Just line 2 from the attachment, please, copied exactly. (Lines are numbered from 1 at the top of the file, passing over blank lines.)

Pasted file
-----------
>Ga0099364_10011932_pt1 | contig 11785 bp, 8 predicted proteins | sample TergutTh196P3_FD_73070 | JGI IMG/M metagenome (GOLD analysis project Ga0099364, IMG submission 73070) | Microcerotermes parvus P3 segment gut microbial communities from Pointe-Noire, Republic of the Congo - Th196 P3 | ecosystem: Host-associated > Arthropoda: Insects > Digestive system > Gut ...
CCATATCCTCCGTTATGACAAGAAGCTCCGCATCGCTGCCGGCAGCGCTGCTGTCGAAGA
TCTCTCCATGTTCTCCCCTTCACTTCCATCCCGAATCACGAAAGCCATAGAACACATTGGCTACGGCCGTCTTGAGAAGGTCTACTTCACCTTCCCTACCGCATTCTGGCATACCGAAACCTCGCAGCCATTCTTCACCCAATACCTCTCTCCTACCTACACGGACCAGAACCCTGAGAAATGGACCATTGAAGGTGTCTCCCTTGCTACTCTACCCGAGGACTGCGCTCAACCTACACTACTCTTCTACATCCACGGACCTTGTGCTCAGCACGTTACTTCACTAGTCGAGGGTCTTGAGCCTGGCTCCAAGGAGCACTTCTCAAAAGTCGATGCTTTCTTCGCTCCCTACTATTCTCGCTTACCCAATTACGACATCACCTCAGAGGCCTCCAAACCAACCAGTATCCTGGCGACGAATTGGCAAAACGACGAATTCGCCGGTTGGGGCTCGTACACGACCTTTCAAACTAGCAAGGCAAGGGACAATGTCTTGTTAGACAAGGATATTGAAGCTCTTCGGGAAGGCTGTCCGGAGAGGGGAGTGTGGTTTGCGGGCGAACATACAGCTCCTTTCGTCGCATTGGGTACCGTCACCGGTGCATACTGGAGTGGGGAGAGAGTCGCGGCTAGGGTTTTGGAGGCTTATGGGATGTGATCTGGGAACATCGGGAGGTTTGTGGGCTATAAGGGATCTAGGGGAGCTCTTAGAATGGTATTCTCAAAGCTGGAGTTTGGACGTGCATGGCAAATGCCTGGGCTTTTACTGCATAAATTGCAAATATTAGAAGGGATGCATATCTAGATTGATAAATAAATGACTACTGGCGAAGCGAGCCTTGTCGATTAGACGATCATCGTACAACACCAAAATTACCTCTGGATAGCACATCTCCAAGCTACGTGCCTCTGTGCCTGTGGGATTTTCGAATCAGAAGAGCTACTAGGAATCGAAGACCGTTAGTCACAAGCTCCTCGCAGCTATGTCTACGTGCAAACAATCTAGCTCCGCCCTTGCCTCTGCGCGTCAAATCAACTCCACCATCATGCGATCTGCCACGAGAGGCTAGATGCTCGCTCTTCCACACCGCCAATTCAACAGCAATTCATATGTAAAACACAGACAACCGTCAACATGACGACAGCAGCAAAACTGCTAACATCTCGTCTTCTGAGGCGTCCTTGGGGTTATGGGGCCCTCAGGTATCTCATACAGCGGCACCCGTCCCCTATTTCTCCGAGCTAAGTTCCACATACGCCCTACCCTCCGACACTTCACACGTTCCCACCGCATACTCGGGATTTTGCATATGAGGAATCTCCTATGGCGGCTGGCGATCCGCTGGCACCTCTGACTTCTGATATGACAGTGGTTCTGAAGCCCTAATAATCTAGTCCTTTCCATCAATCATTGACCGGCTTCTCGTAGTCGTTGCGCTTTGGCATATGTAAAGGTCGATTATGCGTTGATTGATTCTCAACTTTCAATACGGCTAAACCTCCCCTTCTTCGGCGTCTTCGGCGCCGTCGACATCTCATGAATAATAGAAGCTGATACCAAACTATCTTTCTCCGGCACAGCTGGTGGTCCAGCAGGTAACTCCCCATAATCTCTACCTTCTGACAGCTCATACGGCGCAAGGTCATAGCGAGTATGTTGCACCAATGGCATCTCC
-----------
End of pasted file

CCATATCCTCCGTTATGACAAGAAGCTCCGCATCGCTGCCGGCAGCGCTGCTGTCGAAGA